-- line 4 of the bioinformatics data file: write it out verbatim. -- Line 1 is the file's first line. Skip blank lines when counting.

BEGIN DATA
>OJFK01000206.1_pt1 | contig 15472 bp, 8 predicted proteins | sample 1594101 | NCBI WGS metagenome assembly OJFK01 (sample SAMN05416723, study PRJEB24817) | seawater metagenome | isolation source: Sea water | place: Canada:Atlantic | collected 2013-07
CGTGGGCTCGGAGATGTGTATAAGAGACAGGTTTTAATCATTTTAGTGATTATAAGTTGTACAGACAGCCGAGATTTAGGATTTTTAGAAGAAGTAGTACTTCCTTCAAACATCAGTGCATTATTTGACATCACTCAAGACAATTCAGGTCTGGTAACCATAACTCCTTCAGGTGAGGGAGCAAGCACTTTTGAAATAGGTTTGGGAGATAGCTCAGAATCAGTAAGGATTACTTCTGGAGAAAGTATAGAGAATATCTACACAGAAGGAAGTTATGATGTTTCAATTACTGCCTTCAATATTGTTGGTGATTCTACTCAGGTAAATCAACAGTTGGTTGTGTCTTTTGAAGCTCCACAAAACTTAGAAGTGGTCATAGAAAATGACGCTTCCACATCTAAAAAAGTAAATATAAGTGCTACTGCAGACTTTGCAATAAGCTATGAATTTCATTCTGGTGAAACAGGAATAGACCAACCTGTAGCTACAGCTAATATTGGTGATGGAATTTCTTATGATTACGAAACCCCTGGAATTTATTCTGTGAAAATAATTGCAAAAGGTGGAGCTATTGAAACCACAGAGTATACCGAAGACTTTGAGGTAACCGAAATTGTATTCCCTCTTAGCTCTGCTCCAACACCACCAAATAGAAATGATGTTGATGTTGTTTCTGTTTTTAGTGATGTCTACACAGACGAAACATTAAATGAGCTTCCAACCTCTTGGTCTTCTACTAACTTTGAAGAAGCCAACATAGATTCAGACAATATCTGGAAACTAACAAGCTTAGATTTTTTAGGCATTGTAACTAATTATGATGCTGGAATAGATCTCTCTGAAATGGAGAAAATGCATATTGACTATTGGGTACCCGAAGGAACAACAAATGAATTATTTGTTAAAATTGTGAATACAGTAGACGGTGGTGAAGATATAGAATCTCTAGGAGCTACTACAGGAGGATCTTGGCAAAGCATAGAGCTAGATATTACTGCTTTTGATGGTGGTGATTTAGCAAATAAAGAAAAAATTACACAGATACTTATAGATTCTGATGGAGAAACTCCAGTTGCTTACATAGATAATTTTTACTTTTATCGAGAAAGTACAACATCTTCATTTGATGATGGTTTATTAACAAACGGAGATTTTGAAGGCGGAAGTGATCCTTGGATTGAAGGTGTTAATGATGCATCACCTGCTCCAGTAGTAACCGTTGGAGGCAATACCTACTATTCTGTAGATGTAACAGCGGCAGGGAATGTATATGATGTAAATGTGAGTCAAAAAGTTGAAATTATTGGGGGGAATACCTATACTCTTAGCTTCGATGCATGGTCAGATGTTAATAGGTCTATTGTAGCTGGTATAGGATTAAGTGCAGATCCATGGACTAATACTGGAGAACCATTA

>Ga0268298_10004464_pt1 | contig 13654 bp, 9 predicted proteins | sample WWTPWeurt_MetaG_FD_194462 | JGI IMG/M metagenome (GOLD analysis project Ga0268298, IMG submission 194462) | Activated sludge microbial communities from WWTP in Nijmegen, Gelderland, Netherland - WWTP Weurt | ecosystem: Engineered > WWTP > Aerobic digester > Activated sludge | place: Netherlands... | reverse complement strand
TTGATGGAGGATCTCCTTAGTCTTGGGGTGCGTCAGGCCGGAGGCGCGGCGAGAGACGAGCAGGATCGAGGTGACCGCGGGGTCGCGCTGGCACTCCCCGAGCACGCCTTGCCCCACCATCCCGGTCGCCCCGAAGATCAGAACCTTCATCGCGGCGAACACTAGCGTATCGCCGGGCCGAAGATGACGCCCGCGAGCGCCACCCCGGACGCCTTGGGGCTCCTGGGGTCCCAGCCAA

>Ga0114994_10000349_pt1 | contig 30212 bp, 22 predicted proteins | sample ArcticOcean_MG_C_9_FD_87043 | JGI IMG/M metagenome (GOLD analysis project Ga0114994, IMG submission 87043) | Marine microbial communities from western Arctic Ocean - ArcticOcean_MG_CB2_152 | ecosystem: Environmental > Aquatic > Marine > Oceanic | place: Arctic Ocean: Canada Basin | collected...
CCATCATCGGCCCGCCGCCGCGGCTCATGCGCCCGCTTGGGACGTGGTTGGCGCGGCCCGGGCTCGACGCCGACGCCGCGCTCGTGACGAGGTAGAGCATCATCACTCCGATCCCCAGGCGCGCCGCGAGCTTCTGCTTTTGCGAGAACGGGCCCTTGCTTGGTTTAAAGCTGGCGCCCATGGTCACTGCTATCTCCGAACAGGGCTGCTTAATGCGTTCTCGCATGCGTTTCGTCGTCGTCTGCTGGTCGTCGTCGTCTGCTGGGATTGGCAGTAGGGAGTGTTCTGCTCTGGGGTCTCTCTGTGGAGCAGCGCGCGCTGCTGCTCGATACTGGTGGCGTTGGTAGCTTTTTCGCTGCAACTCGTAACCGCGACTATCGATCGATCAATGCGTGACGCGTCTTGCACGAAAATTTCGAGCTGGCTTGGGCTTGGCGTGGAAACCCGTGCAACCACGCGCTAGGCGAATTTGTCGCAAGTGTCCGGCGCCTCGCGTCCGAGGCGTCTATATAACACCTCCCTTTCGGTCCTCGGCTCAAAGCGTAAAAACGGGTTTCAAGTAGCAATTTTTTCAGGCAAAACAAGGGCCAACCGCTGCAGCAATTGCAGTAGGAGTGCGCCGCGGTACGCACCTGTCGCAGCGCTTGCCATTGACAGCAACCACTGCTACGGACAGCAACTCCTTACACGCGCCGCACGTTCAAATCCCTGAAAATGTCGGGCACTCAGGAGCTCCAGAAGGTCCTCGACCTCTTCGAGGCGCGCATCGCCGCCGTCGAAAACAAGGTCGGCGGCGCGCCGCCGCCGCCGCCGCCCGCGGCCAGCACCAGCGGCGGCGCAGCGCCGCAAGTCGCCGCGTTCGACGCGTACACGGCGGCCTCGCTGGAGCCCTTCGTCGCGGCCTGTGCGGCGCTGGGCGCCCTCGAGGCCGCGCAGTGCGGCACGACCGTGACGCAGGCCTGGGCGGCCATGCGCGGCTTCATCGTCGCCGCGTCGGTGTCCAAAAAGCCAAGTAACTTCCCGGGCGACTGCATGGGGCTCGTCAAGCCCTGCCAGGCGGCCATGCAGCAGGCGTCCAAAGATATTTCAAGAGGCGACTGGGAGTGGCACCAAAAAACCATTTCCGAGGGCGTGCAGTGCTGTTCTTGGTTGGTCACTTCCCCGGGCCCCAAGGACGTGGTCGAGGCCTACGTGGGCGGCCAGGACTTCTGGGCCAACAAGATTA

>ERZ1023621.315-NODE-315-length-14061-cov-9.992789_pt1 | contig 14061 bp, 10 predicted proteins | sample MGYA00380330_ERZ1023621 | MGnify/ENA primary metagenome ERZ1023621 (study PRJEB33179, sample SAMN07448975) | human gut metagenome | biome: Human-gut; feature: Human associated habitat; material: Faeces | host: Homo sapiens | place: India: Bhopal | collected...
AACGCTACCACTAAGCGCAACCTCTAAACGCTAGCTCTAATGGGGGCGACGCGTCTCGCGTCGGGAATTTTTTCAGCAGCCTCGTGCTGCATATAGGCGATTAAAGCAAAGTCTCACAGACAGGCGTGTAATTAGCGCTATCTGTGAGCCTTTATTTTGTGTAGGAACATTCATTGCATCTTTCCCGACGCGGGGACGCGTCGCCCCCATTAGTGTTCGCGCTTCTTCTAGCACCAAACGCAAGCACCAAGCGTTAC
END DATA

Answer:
TTGATGGAGGATCTCCTTAGTCTTGGGGTGCGTCAGGCCGGAGGCGCGGCGAGAGACGAGCAGGATCGAGGTGACCGCGGGGTCGCGCTGGCACTCCCCGAGCACGCCTTGCCCCACCATCCCGGTCGCCCCGAAGATCAGAACCTTCATCGCGGCGAACACTAGCGTATCGCCGGGCCGAAGATGACGCCCGCGAGCGCCACCCCGGACGCCTTGGGGCTCCTGGGGTCCCAGCCAA